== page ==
Event review: Creative and Cultural Collaborations in Social Science Research

On Wednesday 10 November, Creative Manchester delivered an informative and friendly event, which would not have been possible without the excellent contributions and insights of our valuable collaborators.

Part of the ESRC Festival 2021, the Creative and Cultural Collaborations in Social Science Research event hosted a superb attendance, both online and in-person. The event began with an introduction and welcome from Professor John McAuliffe, Director of Creative Manchester, who talked to the commitment and achievements by all collaborators involved, as well as the overall reward of everyone’s work.

The first half of the event featured insightful presentations from:

  • Dr Alicia J Rouverol (Research Associate, Creative Manchester) – Alicia discussed the Deep Dive Aspect Project, a collaboration between the University of Manchester and the University of York, funded by Aspect. Alicia proceeded to cover how the outputs, research methods, and findings of the project worked to explore best practice business engagement in Creative Industries with arts, humanities and social sciences research in Yorkshire/Humber and Greater Manchester regions.
  • Dr JT Welsch (Senior Lecturer in the Creative Industries and English, University of York) – JT continued on from Alicia, offering the University of York’s perspective on the collaboration for the Deep Dive Aspect Project. He shared his enthusiasm for the unique research methods within social sciences, as well as the benefits of placement opportunities for students.
  • Rebecca Parnell (Creative Producer, Manchester Camerata & Creative Manchester) – Rebecca introduced ‘Britain’s most adventurous orchestra’ and spoke to Manchester Camerata’s partnerships over the years, including dementia PhD research (Untold digital film series) and their upcoming work with Health Economist. Rebecca also discussed the benefits, outcomes, and challenges of Camerata’s work and partnerships.
  • Stella Barnes (Creative Director, Community Arts North West) – Stella delved into ‘Listening to the Voices of Refugee Artists,’ a collaboration between Community Arts North West and the University of Manchester Drama Department. She highlighted that the purpose of this partnership was to develop new thinking and profile voices that are not normally heard in the mainstream. Additionally, Stella noted the research questions being asked and how the pandemic and Brexit have impacted refugee artists and their work.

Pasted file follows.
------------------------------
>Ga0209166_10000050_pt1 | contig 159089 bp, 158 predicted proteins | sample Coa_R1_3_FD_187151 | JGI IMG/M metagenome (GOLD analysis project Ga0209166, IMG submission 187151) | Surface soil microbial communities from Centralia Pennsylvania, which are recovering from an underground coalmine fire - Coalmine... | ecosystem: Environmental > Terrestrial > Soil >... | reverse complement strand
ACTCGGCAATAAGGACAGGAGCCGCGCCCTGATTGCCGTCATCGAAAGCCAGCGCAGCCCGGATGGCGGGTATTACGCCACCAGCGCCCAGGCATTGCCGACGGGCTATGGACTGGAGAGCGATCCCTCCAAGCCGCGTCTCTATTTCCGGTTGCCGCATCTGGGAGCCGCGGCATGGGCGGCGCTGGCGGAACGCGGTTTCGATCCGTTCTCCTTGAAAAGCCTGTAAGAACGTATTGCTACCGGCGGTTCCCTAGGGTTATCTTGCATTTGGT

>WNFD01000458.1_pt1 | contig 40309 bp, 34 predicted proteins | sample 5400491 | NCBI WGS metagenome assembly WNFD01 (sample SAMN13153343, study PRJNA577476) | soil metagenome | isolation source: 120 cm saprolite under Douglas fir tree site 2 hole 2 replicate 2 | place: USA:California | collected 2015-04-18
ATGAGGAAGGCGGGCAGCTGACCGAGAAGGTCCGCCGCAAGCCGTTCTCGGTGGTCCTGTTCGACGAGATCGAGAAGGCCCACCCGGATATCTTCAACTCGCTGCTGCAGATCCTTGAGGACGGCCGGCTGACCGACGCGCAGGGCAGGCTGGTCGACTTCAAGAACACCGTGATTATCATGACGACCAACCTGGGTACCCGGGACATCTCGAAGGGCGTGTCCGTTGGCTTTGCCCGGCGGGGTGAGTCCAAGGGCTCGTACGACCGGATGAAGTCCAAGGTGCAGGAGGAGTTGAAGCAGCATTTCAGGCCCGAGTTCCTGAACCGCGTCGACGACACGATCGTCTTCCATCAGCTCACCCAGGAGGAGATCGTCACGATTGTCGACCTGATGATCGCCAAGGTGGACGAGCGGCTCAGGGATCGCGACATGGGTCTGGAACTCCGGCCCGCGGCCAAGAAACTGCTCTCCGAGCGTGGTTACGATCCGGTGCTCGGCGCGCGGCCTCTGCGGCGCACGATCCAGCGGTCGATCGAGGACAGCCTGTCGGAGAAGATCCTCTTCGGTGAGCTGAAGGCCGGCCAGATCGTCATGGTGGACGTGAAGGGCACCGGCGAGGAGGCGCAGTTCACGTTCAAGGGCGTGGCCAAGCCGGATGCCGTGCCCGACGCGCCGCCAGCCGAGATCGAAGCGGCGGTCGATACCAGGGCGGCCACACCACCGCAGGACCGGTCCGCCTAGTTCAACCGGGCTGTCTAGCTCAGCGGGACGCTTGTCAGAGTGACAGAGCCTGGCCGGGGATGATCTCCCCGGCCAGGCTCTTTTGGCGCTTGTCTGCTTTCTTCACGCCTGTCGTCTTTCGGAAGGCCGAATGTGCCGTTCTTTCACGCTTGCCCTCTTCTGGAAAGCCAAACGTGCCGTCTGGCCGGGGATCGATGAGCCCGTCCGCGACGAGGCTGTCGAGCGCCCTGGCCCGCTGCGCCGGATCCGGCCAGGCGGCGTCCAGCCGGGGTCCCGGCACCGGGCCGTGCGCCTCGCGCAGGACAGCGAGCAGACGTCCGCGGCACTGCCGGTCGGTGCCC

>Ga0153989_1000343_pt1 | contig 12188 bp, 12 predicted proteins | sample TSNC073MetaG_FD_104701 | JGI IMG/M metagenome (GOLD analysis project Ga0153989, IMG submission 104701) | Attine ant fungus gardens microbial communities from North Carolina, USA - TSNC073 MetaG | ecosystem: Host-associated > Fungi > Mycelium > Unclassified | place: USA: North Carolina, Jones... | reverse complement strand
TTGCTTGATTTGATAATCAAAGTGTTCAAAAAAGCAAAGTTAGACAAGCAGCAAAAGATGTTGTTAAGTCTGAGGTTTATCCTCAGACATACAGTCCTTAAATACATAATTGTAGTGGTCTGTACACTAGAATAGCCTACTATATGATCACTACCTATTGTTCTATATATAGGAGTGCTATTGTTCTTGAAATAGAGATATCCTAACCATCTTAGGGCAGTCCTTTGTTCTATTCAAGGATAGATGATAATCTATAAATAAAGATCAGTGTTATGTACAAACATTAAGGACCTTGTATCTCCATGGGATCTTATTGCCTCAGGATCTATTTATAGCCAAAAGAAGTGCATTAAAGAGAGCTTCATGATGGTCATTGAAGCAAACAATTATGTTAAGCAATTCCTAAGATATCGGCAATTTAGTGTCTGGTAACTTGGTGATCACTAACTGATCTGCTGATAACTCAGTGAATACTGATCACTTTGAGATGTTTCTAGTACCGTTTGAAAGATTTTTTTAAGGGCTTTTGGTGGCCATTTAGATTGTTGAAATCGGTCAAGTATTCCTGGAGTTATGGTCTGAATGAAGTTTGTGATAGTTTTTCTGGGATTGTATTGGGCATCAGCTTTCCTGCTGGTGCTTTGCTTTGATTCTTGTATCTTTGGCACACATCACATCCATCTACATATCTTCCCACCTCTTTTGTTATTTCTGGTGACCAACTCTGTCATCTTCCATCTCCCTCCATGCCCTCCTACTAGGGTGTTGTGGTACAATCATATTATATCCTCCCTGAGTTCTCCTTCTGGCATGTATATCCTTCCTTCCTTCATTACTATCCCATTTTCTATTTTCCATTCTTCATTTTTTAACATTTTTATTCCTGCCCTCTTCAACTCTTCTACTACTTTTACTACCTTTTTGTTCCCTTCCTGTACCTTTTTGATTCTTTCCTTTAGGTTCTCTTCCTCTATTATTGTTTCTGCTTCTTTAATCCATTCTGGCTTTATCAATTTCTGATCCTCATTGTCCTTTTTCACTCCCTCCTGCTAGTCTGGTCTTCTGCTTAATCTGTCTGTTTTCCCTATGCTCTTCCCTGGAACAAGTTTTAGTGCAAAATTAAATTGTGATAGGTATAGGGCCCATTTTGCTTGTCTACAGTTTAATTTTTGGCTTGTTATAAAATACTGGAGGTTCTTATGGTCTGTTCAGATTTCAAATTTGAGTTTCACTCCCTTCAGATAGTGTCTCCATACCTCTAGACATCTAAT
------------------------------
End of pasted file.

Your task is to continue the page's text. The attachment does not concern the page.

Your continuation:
These presentations were followed by a panel discussion. All involved offered an introduction to their role, their previous experience of academic and cultural collaboration, and what their personal experience of one challenge and one benefit to collaboration has been. The panel included:

  • Ambrose Musiyiwa (PhD researcher on a collaborative doctoral programme with the Drama Department at the University of Manchester and Community Arts Northwest).
  • Ian Scott (Professor of American Film and History and the SALC Director for Social Responsibility and Internationalisation, University of Manchester).

All of the presentation slides from this event are available to view online:

A huge thank you to all involved in bringing this event to fruition and for making it immensely valuable. It was wonderful to see the happy faces around the room throughout, symbolic of the work and relationships these collaborations have brought out. It is truly exciting to hear what the future holds.

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